A little organisation goes a long way when job hunting

When the time comes for you to start looking for a job, things can get fairly scary.

"Where do I start?" "What do I apply for?" "How do I apply?" "Cover letter, no cover letter?" "What site should I use?" "Agency recruiter?" "Referrals?"

Truth be told, it’s not that scary to search and apply for a job, and a little organisation will go a long way to help you through the process.

Have your CV ready

First of all, you need to get your CV ready. Use your past performance reviews to help you describe your main achievements. Save yourself a bit of time and allow yourself to be found directly by recruiters. Let's face it, recruiters 1st stop when looking for a candidate is always LinkedIn. If your profile is mostly empty or doesn't match your CV, you're pretty much shooting yourself in the foot.

Check Indeed

Indeed indexes all job postings; it’s a one-stop-shop for job seekers, so save yourself some time during your job search! Make sure you’re on the right country site. If you’re in Ireland and looking for a job in France for instance, make sure you go onto indeed.fr.

Use the ‘Advanced Search’ button to look for jobs more precisely. If you have already applied to some companies, you may want to exclude them from your search by entering them in the “With none of these words” box.

Some jobs will allow you to apply directly using the CV that you’ve stored on the Indeed CV Database. It can be really useful if you’re running your search on your mobile, however, it means you won’t be able to tailor your CV to the job – and we all know tailored CVs perform better when it comes to applications.

Indeed also allows you to save your searches to create job alerts, so whenever a job that matches your criteria pops up, you'll be notified (but don't rely 100% on these alerts, you could be missing out).

Read the manual!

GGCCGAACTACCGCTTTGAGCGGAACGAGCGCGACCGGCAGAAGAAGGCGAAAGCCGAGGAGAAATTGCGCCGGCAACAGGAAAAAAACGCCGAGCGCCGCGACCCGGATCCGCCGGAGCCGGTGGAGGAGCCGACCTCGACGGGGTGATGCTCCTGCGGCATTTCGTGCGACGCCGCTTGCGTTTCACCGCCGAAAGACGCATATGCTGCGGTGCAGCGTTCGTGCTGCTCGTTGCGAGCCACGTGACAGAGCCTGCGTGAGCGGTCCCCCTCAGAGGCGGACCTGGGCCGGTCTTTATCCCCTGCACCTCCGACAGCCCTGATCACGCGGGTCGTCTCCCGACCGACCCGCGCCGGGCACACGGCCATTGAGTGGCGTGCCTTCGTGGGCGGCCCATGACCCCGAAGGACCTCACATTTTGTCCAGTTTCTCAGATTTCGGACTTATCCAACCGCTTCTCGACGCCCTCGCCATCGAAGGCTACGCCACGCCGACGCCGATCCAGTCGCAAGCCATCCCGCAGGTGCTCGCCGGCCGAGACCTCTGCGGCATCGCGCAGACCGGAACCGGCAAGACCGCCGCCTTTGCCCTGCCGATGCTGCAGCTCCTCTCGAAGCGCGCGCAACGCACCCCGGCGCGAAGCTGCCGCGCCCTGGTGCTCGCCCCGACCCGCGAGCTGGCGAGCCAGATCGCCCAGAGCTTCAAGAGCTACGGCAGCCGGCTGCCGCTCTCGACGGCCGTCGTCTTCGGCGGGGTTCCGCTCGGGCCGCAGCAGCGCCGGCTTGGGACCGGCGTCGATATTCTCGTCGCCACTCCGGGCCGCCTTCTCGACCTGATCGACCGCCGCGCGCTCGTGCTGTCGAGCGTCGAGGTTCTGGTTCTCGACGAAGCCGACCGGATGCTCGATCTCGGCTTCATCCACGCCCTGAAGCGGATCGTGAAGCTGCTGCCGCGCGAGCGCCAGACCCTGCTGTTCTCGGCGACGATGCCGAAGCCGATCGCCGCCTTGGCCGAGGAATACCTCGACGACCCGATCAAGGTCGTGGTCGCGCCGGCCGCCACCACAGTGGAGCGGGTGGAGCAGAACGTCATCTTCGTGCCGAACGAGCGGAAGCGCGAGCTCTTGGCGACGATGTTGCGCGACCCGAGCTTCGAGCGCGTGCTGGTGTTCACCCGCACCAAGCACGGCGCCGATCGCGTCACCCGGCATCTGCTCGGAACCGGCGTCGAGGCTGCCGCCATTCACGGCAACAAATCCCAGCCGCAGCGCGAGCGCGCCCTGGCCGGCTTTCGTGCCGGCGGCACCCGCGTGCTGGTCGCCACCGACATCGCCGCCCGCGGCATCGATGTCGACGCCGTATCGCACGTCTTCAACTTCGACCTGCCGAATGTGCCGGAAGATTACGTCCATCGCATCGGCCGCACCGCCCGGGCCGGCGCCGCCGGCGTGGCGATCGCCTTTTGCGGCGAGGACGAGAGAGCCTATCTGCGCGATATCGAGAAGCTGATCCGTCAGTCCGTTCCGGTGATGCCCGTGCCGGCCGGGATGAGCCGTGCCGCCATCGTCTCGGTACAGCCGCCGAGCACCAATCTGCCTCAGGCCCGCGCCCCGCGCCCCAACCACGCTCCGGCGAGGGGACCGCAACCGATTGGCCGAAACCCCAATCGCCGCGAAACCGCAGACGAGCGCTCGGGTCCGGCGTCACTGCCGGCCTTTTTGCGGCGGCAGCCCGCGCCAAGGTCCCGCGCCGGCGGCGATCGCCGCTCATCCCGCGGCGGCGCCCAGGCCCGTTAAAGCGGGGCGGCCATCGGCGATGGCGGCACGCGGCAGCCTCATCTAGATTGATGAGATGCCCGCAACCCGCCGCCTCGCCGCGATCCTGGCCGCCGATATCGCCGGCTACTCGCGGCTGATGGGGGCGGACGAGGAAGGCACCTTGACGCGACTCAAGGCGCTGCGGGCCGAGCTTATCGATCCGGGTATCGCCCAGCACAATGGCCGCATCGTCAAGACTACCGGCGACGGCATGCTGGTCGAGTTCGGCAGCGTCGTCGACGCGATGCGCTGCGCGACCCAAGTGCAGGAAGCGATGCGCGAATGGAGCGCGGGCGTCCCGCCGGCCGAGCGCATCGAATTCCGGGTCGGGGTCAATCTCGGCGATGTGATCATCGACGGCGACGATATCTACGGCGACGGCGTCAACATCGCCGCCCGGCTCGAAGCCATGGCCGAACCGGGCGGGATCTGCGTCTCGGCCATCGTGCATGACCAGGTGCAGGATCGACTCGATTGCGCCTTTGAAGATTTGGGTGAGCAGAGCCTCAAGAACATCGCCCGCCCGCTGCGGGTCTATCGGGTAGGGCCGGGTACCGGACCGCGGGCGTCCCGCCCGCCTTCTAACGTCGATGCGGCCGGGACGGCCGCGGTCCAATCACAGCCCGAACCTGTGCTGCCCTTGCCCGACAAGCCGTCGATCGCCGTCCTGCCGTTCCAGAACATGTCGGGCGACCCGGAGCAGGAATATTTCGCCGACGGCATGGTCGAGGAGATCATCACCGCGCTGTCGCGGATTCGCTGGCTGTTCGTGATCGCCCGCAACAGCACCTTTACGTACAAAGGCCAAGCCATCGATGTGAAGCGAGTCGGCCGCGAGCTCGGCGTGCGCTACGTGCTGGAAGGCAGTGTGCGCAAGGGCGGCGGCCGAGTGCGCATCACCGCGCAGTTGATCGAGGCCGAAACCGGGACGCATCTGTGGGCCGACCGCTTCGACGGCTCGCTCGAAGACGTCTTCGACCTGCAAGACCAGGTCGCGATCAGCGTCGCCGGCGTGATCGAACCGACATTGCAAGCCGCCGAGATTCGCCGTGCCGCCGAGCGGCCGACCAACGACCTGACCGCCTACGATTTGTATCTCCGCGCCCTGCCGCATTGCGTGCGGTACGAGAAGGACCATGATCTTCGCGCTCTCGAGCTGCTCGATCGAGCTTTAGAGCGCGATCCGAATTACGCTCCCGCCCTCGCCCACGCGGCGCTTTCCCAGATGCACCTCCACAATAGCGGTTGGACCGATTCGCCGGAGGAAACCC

You’ve found a couple of jobs that are looking good. Now read the job description carefully, especially the section about what the specific job requirements are.

Does your experience match what the company is looking for? Roughly, your profile needs to match at least 70% of the requirements. By requirements, I mean the “must-haves” to do the job.

Say, the job description is for an Inside Sales Executive role with 5 years experience. You absolutely need to have inside sales experience; this is a non-negotiable. Ideally, around 3 years experience in a similar or transferable role. If the other 2 years were in a field sales role, that could still work.

Remember, if your current job is not relevant for the “must-have” requirements, your application will be competing with candidates who are in a similar job at the moment and your chances to be called for interview will decrease.

Read the job description all the way to the end. I'm not saying that it's best practice to put qualifying requirements at the very end, but I've seen it before. Don't waste your time applying for that marketing manager role that was the perfect match... except it required fluency in Russian.

Click on the ‘Apply’ button

You’ve clicked on the ‘Apply’ button and you’re now faced with a 3-page questionnaire detailing all of your experience, education, etc. The big question now is: do you REALLY want to work for this company?